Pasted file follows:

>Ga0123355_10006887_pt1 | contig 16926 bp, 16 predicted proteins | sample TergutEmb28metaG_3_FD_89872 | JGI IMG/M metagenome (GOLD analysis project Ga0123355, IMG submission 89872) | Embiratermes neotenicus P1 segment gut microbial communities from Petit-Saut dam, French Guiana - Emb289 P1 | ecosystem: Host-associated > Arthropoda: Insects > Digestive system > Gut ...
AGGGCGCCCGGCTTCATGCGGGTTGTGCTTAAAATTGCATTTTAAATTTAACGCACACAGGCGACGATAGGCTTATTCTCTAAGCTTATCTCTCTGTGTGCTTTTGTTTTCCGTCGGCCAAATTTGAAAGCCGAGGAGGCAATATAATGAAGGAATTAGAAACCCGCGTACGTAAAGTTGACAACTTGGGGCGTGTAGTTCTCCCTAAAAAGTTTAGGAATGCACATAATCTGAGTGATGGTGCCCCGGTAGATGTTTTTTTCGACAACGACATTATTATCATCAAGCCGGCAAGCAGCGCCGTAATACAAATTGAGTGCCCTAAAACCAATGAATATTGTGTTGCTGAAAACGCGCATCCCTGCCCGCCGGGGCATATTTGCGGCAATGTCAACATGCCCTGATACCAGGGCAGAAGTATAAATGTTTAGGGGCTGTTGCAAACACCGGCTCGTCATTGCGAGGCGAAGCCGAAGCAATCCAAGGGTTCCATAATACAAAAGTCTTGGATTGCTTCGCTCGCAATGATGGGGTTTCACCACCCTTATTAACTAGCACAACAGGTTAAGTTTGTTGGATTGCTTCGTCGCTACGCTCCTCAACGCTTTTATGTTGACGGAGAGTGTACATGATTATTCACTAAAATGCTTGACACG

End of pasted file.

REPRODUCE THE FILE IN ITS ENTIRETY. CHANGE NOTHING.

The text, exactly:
>Ga0123355_10006887_pt1 | contig 16926 bp, 16 predicted proteins | sample TergutEmb28metaG_3_FD_89872 | JGI IMG/M metagenome (GOLD analysis project Ga0123355, IMG submission 89872) | Embiratermes neotenicus P1 segment gut microbial communities from Petit-Saut dam, French Guiana - Emb289 P1 | ecosystem: Host-associated > Arthropoda: Insects > Digestive system > Gut ...
AGGGCGCCCGGCTTCATGCGGGTTGTGCTTAAAATTGCATTTTAAATTTAACGCACACAGGCGACGATAGGCTTATTCTCTAAGCTTATCTCTCTGTGTGCTTTTGTTTTCCGTCGGCCAAATTTGAAAGCCGAGGAGGCAATATAATGAAGGAATTAGAAACCCGCGTACGTAAAGTTGACAACTTGGGGCGTGTAGTTCTCCCTAAAAAGTTTAGGAATGCACATAATCTGAGTGATGGTGCCCCGGTAGATGTTTTTTTCGACAACGACATTATTATCATCAAGCCGGCAAGCAGCGCCGTAATACAAATTGAGTGCCCTAAAACCAATGAATATTGTGTTGCTGAAAACGCGCATCCCTGCCCGCCGGGGCATATTTGCGGCAATGTCAACATGCCCTGATACCAGGGCAGAAGTATAAATGTTTAGGGGCTGTTGCAAACACCGGCTCGTCATTGCGAGGCGAAGCCGAAGCAATCCAAGGGTTCCATAATACAAAAGTCTTGGATTGCTTCGCTCGCAATGATGGGGTTTCACCACCCTTATTAACTAGCACAACAGGTTAAGTTTGTTGGATTGCTTCGTCGCTACGCTCCTCAACGCTTTTATGTTGACGGAGAGTGTACATGATTATTCACTAAAATGCTTGACACG